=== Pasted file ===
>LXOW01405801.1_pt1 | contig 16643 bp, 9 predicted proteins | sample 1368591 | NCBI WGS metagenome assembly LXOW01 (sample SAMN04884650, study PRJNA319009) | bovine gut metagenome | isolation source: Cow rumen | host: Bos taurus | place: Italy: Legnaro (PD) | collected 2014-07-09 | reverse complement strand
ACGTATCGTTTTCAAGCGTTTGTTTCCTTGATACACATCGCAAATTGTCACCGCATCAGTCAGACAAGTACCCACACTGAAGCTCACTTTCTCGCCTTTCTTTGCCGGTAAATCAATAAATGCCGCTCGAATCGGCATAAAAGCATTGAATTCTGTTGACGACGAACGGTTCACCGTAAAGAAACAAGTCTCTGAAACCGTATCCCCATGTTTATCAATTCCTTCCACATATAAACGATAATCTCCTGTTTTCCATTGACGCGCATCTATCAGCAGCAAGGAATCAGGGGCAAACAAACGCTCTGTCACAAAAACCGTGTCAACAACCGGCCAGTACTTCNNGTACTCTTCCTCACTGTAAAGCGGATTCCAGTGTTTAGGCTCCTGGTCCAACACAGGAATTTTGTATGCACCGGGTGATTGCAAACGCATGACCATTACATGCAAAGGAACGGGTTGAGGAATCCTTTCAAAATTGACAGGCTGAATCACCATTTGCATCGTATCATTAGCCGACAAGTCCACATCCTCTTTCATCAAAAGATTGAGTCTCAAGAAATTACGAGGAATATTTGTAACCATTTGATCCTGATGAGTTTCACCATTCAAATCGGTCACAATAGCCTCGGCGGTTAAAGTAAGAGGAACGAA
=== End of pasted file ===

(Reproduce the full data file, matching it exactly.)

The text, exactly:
>LXOW01405801.1_pt1 | contig 16643 bp, 9 predicted proteins | sample 1368591 | NCBI WGS metagenome assembly LXOW01 (sample SAMN04884650, study PRJNA319009) | bovine gut metagenome | isolation source: Cow rumen | host: Bos taurus | place: Italy: Legnaro (PD) | collected 2014-07-09 | reverse complement strand
ACGTATCGTTTTCAAGCGTTTGTTTCCTTGATACACATCGCAAATTGTCACCGCATCAGTCAGACAAGTACCCACACTGAAGCTCACTTTCTCGCCTTTCTTTGCCGGTAAATCAATAAATGCCGCTCGAATCGGCATAAAAGCATTGAATTCTGTTGACGACGAACGGTTCACCGTAAAGAAACAAGTCTCTGAAACCGTATCCCCATGTTTATCAATTCCTTCCACATATAAACGATAATCTCCTGTTTTCCATTGACGCGCATCTATCAGCAGCAAGGAATCAGGGGCAAACAAACGCTCTGTCACAAAAACCGTGTCAACAACCGGCCAGTACTTCNNGTACTCTTCCTCACTGTAAAGCGGATTCCAGTGTTTAGGCTCCTGGTCCAACACAGGAATTTTGTATGCACCGGGTGATTGCAAACGCATGACCATTACATGCAAAGGAACGGGTTGAGGAATCCTTTCAAAATTGACAGGCTGAATCACCATTTGCATCGTATCATTAGCCGACAAGTCCACATCCTCTTTCATCAAAAGATTGAGTCTCAAGAAATTACGAGGAATATTTGTAACCATTTGATCCTGATGAGTTTCACCATTCAAATCGGTCACAATAGCCTCGGCGGTTAAAGTAAGAGGAACGAA